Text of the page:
If former Minister of Finance Sufian Ahmed had said the foreign exchange shortage is structural and will remain with Ethiopia for decades to come, that is precisely what Eyob Tekaleign (PhD), state minister for Finance, would want to see changed. The foreign exchange crunch should stop defining the Ethiopian economy, Eyob declared early on last week, standing before members of the international community, briefing them on the new economic reform agenda conveniently characterised as “homegrown”. The audience was receptive to the "ambitious" reform the administration of Prime Minister Abiy Ahmed (PhD) rolled out and agreed it is "doable".
"The Reform Agenda is our pro-job, pro-growth, and pro-inclusivity pathway to prosperity," said the Prime Minister. "Join us on this path." In the making for over one and a half years, the tabled reform agenda sees a major departure from the previous dogmatic approach in its aim to rebalance macroeconomic fundamentals and sustain growth. A team of experts from the Ministry of Finance, the macroeconomic team of the Prime Minister, and the National Bank of Ethiopia (NBE) designed the plan to be implemented in the next three years. In his address to the international community, the Prime Minister praised members of this group as "Ethiopia's finest minds."
The World Bank’s Board of Executive Directors today approved $500 million ($250 million grant and $250 million credit) from the International Development Association (IDA) in continued support of the Government of Ethiopia’s Homegrown Reform Agenda. The Second Ethiopia Growth and Competitiveness Development Policy Operation (DPO) is intended to accelerate Ethiopia’s economic growth and achieve its vision of becoming a lower-middle-income country.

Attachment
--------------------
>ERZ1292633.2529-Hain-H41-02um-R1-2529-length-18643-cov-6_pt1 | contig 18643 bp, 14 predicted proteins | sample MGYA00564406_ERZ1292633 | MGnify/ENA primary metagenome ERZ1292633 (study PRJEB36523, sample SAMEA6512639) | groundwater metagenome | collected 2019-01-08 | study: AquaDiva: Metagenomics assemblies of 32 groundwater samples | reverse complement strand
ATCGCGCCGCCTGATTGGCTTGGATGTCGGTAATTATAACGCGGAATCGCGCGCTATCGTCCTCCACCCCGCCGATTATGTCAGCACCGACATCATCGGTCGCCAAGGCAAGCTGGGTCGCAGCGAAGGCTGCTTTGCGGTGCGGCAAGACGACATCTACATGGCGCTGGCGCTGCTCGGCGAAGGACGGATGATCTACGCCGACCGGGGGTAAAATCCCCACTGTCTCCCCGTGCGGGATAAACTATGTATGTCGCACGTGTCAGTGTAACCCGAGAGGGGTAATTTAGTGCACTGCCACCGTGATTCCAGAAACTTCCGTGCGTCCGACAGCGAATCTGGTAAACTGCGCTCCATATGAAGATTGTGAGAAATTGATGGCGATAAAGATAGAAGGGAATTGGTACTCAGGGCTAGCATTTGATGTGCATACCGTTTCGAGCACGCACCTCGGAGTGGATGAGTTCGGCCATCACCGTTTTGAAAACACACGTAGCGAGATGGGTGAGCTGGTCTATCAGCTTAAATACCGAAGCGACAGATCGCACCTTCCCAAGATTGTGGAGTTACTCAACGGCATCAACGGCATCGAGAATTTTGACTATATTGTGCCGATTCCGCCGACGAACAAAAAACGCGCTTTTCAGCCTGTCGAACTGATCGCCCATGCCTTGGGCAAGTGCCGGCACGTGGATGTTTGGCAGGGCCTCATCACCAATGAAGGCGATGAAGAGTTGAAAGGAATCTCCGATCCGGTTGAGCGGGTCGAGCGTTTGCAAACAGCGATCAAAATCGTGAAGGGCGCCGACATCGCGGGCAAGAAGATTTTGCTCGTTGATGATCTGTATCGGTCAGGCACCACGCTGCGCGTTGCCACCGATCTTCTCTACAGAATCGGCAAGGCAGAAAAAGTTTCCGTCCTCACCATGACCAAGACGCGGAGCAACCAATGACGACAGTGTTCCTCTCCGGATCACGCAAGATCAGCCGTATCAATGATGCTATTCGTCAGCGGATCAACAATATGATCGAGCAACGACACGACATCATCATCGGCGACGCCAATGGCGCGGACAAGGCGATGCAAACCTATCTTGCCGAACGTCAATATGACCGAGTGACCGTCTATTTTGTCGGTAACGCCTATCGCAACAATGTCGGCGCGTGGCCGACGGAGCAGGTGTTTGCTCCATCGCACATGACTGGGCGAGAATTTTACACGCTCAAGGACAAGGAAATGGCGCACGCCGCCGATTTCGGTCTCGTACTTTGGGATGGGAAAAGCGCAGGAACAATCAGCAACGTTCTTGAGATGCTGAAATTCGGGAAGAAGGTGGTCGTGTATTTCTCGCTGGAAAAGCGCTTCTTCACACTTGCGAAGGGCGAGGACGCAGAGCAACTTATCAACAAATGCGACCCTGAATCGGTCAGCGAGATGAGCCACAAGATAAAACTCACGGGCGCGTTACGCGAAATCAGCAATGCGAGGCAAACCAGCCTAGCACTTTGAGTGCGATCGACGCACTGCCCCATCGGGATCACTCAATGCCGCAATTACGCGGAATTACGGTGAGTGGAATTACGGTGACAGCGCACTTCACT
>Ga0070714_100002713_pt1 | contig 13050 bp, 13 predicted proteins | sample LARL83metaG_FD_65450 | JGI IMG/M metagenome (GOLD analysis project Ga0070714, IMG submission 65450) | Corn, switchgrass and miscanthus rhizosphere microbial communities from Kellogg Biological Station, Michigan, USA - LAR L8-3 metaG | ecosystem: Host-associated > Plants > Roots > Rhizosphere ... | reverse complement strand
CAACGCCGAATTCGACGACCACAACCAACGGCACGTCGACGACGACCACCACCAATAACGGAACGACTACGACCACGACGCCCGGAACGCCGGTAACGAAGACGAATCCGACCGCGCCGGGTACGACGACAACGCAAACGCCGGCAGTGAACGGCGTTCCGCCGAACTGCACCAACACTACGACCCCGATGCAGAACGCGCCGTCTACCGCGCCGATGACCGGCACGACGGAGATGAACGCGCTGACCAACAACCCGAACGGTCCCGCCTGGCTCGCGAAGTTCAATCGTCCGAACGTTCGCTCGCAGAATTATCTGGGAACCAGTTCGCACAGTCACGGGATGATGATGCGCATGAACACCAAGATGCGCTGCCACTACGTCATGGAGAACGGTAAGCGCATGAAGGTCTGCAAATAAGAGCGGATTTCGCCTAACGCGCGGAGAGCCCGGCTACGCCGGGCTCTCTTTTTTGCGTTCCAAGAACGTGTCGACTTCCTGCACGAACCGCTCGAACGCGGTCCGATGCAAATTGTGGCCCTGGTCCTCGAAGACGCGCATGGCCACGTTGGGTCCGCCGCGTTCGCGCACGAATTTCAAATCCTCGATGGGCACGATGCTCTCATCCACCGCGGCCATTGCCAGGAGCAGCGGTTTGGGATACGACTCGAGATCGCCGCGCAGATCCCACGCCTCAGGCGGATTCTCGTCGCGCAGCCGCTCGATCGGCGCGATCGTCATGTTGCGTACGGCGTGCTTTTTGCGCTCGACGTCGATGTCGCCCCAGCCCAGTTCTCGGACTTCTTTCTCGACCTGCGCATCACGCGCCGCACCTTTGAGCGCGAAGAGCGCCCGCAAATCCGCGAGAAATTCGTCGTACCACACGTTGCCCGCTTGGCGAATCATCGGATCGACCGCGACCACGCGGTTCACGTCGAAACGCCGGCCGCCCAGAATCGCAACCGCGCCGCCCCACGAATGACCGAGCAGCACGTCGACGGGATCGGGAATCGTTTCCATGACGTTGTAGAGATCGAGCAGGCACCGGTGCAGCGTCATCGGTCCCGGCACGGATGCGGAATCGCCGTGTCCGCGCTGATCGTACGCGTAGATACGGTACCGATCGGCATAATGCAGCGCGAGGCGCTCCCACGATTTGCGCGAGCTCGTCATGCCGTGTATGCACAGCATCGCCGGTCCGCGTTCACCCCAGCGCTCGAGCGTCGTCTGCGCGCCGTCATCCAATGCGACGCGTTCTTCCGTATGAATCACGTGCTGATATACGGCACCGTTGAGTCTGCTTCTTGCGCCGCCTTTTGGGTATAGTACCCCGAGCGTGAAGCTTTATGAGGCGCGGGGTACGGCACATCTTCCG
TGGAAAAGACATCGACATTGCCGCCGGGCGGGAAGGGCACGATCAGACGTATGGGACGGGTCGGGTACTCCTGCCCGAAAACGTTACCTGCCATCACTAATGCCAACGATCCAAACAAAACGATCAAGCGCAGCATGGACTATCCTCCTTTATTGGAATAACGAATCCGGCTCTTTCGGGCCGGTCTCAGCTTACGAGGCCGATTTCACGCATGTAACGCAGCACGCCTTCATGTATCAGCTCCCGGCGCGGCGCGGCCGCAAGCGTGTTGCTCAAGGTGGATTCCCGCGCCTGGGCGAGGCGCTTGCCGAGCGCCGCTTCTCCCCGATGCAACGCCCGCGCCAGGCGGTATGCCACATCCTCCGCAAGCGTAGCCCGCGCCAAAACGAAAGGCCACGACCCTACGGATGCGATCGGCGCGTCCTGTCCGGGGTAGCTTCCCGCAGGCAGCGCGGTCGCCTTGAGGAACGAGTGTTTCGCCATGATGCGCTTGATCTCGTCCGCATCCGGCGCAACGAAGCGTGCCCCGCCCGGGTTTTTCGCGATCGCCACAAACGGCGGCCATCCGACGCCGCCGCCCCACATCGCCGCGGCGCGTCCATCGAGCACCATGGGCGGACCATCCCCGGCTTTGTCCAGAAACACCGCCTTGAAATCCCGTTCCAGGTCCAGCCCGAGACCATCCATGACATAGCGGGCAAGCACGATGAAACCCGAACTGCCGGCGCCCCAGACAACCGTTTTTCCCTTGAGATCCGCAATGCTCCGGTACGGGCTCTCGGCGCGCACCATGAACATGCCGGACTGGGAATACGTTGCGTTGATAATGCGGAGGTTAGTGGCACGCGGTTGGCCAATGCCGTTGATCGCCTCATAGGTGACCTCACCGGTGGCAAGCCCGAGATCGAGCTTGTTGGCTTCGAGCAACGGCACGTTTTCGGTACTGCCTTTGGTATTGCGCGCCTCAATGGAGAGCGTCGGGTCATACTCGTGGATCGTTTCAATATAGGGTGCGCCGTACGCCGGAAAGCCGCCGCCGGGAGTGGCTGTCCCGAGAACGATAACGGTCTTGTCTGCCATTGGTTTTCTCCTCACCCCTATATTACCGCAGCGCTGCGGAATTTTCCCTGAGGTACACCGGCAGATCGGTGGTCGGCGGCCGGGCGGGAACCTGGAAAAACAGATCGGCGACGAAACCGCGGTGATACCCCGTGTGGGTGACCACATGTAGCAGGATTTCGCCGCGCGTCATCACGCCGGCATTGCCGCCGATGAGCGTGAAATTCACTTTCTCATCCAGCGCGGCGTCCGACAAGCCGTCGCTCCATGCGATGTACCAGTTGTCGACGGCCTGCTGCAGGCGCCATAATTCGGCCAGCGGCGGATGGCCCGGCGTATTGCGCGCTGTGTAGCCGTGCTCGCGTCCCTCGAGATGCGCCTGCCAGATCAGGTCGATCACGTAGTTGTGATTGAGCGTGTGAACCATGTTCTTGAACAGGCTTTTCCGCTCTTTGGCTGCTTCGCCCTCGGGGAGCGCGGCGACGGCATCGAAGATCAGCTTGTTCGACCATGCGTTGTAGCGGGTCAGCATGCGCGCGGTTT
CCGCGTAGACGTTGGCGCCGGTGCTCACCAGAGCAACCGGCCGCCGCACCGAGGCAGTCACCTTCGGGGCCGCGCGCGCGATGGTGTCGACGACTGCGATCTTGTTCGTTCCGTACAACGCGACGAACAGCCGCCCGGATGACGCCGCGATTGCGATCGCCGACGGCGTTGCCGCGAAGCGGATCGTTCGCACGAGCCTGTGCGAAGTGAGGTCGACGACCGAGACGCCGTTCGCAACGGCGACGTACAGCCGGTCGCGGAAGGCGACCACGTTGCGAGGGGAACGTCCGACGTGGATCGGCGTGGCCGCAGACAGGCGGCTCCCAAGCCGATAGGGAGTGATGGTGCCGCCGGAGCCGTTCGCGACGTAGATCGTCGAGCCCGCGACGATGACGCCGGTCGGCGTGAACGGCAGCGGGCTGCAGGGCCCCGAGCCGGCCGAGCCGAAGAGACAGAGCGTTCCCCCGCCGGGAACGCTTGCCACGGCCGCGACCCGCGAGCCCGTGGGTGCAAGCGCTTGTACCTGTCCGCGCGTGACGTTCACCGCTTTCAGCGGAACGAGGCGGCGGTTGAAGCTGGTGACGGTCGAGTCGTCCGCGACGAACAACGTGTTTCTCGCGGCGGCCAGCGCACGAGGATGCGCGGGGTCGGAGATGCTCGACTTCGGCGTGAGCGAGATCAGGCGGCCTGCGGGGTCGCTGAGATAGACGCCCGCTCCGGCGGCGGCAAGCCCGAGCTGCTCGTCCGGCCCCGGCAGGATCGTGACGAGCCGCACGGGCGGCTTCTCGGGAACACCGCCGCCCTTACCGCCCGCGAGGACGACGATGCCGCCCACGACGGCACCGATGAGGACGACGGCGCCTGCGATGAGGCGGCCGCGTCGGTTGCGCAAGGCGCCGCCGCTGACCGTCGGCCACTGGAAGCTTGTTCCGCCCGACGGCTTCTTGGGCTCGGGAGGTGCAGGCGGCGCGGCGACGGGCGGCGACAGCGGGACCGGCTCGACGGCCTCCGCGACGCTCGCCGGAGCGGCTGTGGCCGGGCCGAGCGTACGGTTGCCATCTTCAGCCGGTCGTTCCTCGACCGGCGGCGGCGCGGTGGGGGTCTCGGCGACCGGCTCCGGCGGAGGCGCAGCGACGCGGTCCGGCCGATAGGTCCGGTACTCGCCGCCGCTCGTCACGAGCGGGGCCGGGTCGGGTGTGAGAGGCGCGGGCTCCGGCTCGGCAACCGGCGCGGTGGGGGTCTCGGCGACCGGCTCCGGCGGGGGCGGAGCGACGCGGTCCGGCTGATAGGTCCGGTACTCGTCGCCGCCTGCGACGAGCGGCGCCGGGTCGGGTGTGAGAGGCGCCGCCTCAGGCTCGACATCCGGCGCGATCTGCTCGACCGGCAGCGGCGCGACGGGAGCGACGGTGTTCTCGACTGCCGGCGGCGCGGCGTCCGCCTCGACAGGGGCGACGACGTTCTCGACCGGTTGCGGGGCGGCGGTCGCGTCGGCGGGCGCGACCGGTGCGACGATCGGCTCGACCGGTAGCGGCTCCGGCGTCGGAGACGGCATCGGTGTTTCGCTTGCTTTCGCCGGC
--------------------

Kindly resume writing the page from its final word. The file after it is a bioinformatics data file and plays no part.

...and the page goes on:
This operation is the second of a series of DPOs and provides both financial and technical support to Ethiopia’s economic reforms. The operation is designed to help Ethiopia revitalize the economy by broadening the role of the private sector and attaining a more sustainable development path. Ethiopia, with support from the operation has:
Since Ethiopian Prime Minister Abiy Ahmed took power in April 2018, his government has sent an unambiguous message: It needs more private sector investment to drive growth and create jobs.
The government's growth strategy calls for structural reforms designed to strengthen the private sector, boost competition, and increase investment—an approach that is accelerating the end of Ethiopia’s long reliance on state-led economic development.
The ratification of a new investment law at the end of last month by the House of Peoples' Representatives is expected to add momentum to Ethiopia’s reform efforts. The new law, which updates the 2012 Investment Proclamation, consolidates reforms and confirms that few sectors will be restricted for foreign direct investment—the specifics will be defined in an investment regulation in the following months—allowing all other economic sectors to be open to foreign investors. These developments are in line with recommendations from the Country Private Sector Diagnostic (CPSD) for Ethiopia, published by IFC and the World Bank in March 2019.